18 Comparison with GPSR Konstantinos Katsaros 18 Increased PDR Reduced end-to-end delay —Increased overhead due to larger HELLO messages

19 Impact of HELLO interval and prediction Konstantinos Katsaros 19 Prediction improves PDR More frequent HELLO increases PDR Network overhead could be reduced by increasing HELLO interval for the same PDR threshold.

20 Influence of navigation Konstantinos Katsaros 20 Navigation improves PDR Increasing weight of navigation information has positive effect in higher vehicle speeds

21 Influence of SNIR Konstantinos Katsaros 21 SNIR information reduces end-to-end delay —Due to propagation model used, not big improvements Expect more when shadowing is included

22 Influence of Carry-n-Forward Konstantinos Katsaros 22 Increased PDR with time of caching —Increased end-to-end delay with time of caching

23 FUTURE WORK CWPR optimization, proposed location service, impact assessment and security issues Konstantinos Katsaros 23

24 Future Work (1) CLWPR Optimization –Use realistic propagation model –Optimize all weighting parameters Location Service (a) –RSUs as distributed database –Co-operation between nodes Reduce number and latency of queries Konstantinos Katsaros 24

25 Future Work (2) Location Service (b) – heterogeneous network –Use of UMTS technologies for control and signaling to provide location service Impact Assessment –Asses impact of ITS applications on network reliability Security Issues –Analyze potential threats on reliability of vehicular networks, specially for Location services Konstantinos Katsaros 25

26 Work Plan Konstantinos Katsaros 26

27 Publications Current: –K. Katsaros, et al. “CLWPR - A novel cross-layer optimized position based routing protocol for VANETs", in IEEE Vehicular Networking Conference, pp. 200-207, 2011 –K. Katsaros, et al. “Application of Vehicular Communications for Improving the Efficiency of Traffic in Urban Areas", accepted in Wireless Communications and Mobile Computing, 2011. –K. Katsaros, et al. ”Performance Analysis of a Green Light Optimized Speed Advisory (GLOSA) application using an integrated cooperative ITS simulation platform", in Proceedings of IEEE International Wireless Communications and Mobile Computing Conference (IWCMC), pp. 918 - 923, 2011 Planned: –Survey Paper on routing protocols for VANETs –Conf. paper @ NS-3 Workshop in SIMUTools 2012, regarding the architecture and implementation (Nov. ‘11) –Journal article @ JSAC on Vehicular Communications extending CLWPR paper (Feb. ‘12) Konstantinos Katsaros 27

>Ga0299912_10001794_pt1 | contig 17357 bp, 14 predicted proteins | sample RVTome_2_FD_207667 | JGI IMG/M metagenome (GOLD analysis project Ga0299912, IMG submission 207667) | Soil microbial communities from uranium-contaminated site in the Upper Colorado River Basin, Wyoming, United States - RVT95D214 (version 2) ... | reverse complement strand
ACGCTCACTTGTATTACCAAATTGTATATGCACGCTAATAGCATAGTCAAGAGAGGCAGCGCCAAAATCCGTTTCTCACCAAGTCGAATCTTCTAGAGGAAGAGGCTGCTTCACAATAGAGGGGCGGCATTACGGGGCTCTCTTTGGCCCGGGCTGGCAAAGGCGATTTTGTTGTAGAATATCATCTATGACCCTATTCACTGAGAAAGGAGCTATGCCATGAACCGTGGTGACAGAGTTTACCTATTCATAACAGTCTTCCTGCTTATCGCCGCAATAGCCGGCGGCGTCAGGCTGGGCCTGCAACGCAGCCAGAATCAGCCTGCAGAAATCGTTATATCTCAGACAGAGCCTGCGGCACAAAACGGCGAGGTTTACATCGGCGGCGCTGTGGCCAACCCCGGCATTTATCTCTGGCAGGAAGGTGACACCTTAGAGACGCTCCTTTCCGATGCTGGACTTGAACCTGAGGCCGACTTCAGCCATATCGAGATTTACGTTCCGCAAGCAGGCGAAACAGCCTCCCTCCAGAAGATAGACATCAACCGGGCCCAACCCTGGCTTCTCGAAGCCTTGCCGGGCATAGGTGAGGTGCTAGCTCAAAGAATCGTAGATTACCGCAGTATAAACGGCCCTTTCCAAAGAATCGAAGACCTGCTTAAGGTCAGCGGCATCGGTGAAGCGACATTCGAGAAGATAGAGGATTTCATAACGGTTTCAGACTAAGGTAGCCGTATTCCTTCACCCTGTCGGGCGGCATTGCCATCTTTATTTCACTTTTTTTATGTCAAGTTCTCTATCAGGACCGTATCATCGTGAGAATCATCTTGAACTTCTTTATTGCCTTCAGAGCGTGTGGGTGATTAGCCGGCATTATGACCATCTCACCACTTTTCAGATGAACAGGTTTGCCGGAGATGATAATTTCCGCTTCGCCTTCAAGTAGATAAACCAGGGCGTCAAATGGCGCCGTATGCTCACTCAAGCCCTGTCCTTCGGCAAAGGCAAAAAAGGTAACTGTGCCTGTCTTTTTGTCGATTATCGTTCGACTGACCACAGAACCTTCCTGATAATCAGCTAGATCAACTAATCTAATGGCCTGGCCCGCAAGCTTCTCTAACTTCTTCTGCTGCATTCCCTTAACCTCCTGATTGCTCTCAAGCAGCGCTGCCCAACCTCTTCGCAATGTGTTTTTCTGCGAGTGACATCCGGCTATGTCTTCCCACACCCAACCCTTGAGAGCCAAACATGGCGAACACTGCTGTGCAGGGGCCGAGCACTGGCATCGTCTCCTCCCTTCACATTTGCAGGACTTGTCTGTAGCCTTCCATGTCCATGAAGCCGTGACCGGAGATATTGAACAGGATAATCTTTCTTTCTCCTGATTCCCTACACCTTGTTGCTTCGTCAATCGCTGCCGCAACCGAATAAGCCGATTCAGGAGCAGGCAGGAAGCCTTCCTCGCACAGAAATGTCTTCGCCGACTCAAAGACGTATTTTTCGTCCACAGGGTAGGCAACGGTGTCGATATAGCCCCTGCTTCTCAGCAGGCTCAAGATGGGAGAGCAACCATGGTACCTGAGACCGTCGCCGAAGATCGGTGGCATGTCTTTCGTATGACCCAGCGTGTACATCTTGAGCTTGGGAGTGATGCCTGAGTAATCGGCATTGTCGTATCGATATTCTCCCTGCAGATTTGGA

28 QUESTIONS Konstantinos Katsaros 28 Email: www:

29 Current work Propagation Loss Model for urban environment, initial results Konstantinos Katsaros 29

30 Winner B1 model for urban V2V Konstantinos Katsaros 30 [1] IST-WINNER D1.1.2 P. Kyösti, et al., "WINNER II Channel Models", September 2007. Available at: Use propagation models from [1] taking into account buildings and shadowing with LOS and NLOS components

31 TwoRayGround Vs. Winner in network graph / connections Konstantinos Katsaros 31

32 TwoRayGround Vs. Winner in PDR Konstantinos Katsaros 32

33 Cross-Layer Designs (1) Network layer with PHY and MAC: Use channel/link quality information for routing decision –Link Residual Time –SNR info for MuiltiPoint Relay selection –MAC layer position information for prediction –MAC retransmissions –DeReHQ [1]: Delay, Reliability and Hop count –PROMPT [2]: Delay aware routing and robust MAC –MAC collaboration for heterogeneous networks [1] Z. Niu, W. Yao, Q. Ni, and Y. Song, “Study on QoS Support in 802.11e-based Multi-hop Vehicular Wireless Ad Hoc Networks,” in IEEE International Conference on Networking, Sensing and Control, pp. 705 –710, 2007. [2] B. Jarupan and E. Ekici, “PROMPT: A cross-layer position-based communication protocol for delay- aware vehicular access networks,” Ad Hoc Networks, vol. 8, pp. 489–505, July 2010. Konstantinos Katsaros 33

34 Cross-Layer Designs (2) Network layer with transport and Application: Provide different levels of priorities on packets –VTP (Vehicular Transport Protocol) –Optimization of TCP and GPSR with vehicle mobility (adaptive beacon interval) Network layer with multiple layers –Joint MAC, Network and Transport [1] Konstantinos Katsaros 34 [1] L. Zhou, B. Zheng, B. Geller, a. Wei, S. Xu, and Y. Li, “Cross-layer rate control, medium access control and routing design in cooperative VANET”, Computer Communications, vol. 31, pp. 2870– 2882, July 2008

35 Location Services Flooding based: All nodes host it –Proactive: DREAM –Reactive: LAR, MALM (mobility assisted) Rendezvous based: Some nodes host it –Quorum: divide node set into two subsets (update and query) –Hashing (according to node ID or location): define server nodes using a hash function –RLSMP (Region-based Location Service Management Protocol) and MG-LSM (Mobile Group Location Service Management) designed for VANETs utilizing mobility information Konstantinos Katsaros 35